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Deliberate approach pays off in win for race team

Posted: June 6, 2012 - 11:41am  |  Updated: June 13, 2012 - 10:13am
The Automotive Tech program won the second annual Race Day at the Aiken County Career and Techology Center on May 25. Team members are Chris Brantley (from left), Josh Powell and Aulstin Beard, students from North Augusta High School.    NIKASHA DICKS/STAFF
NIKASHA DICKS/STAFF
The Automotive Tech program won the second annual Race Day at the Aiken County Career and Techology Center on May 25. Team members are Chris Brantley (from left), Josh Powell and Aulstin Beard, students from North Augusta High School.

 

Slow and steady.

That was the automotive tech program’s strategy to take the win during the second annual Race Day at the Aiken County Career and Technology Center on May 25.

“We wanted to stay slow, be conservative in how we drove and not wreck,” said Aulstin Beard, 19. Beard and his teammates, Chris Brantley and Josh Powell, are students at North Augusta High School.

The event featured a derby-like race where each program competed in heats on a dirt track to qualify for the final round.

Each team received a kit to build a miniature vehicle, said Brooks Smith, the center’s director.

“They built their cars from the ground up and it mimics a real automobile,” he said. “They also designed and painted their car.”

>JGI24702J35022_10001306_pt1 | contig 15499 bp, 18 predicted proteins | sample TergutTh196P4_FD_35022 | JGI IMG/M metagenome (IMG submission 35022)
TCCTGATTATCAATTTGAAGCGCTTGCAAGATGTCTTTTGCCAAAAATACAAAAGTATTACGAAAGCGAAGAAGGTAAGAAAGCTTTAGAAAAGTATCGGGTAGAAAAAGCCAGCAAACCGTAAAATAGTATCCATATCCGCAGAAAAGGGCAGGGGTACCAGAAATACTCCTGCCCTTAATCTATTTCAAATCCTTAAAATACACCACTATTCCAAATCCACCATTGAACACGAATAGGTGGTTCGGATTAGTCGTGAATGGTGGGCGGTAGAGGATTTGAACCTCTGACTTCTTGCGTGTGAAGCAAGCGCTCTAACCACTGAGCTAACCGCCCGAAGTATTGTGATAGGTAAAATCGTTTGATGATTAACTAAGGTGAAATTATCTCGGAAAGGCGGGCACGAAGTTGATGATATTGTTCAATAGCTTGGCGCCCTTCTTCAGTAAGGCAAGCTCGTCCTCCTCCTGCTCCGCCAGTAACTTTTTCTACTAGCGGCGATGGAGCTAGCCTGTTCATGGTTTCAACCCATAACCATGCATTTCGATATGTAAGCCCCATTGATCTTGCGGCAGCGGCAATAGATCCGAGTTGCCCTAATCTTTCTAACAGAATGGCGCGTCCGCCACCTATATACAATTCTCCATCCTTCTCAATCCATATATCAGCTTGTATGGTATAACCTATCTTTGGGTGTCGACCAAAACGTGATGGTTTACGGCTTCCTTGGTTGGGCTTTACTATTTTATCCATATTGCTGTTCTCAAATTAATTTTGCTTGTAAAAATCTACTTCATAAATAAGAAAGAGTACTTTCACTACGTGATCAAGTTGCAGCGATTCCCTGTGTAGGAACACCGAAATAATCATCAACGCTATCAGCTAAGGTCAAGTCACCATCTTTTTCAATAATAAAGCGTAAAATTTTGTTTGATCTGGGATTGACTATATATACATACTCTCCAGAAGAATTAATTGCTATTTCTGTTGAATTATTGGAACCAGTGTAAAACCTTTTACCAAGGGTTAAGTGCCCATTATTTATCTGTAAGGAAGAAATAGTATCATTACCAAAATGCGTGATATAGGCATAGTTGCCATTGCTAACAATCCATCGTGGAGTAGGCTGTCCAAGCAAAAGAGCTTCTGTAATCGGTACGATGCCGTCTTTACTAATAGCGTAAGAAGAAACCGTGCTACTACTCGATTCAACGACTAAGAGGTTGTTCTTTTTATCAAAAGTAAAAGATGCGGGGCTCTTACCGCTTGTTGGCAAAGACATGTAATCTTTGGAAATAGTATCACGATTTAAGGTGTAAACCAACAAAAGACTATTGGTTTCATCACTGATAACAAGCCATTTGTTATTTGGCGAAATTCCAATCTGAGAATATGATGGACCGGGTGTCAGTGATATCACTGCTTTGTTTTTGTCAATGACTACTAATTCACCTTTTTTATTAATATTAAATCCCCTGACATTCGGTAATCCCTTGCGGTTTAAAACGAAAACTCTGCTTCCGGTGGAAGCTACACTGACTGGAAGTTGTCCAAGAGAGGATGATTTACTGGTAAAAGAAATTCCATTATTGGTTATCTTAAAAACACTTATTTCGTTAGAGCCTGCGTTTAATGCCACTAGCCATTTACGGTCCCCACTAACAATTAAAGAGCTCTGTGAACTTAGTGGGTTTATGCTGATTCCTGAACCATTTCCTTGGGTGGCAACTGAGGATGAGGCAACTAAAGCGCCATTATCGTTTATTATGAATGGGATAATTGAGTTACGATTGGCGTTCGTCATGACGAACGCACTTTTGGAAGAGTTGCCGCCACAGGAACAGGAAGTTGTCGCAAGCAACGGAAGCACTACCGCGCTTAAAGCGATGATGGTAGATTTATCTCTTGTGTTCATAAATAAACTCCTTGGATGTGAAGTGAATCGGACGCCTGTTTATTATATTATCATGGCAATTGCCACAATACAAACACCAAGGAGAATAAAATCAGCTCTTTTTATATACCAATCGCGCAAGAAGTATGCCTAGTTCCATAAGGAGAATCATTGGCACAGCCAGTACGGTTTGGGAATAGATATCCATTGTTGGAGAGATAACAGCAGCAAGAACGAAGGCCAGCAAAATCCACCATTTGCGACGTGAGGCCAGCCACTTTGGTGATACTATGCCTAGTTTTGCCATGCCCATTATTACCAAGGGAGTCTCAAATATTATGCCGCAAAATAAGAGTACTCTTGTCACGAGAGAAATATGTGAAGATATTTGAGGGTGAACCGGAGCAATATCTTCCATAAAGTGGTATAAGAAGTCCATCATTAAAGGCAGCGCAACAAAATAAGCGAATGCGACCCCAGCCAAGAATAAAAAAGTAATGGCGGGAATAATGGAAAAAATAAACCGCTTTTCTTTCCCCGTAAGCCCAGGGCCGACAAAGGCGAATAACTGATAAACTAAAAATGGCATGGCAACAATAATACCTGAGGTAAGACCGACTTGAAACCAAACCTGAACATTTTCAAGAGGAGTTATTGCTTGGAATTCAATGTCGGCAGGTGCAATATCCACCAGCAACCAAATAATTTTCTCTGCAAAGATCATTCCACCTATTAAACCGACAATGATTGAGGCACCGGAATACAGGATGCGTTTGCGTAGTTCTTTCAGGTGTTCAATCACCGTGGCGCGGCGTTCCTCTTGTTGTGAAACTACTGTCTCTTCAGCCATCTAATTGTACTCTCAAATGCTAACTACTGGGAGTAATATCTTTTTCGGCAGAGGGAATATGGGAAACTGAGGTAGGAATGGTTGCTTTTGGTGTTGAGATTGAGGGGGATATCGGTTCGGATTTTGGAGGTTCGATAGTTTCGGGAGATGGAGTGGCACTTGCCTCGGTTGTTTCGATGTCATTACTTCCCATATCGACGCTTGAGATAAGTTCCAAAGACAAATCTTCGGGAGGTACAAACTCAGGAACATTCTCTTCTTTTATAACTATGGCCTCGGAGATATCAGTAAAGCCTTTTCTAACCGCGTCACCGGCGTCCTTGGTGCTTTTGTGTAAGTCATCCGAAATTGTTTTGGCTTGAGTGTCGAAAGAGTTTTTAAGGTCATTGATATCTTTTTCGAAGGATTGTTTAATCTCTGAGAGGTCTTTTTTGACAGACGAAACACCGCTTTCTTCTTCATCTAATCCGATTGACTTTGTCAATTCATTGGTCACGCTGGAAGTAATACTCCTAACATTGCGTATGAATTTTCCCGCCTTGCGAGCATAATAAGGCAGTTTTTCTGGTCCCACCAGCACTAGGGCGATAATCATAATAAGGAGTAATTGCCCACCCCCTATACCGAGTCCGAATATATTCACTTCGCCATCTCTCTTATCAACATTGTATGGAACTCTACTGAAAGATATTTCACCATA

Being in the automotive tech program helped in some ways, but it wasn’t the key to their win, said Beard.

“It helped knowing how different parts worked, but it really was all about the driver in this race,” he said.

The teams took a little more than a month to build and paint their vehicle and make sure that it would run.

The kit came in many pieces, so building the vehicle was a lesson in teamwork, said Alexis Mace, a North Augusta High student who competed with the cosmetology program.

“Everyone had to do their part in order to make it work, and we had to help each other. It had to be a team effort,” said the 17-year-old. “As a team, we also had to solve problems, like when our car wouldn’t go.”

Teammate and North Augusta High student Ansley Tyler agreed.

“There was a lot of problem solving and analyzing involved,” said the 18-year-old. “It was a fun but challenging project.”

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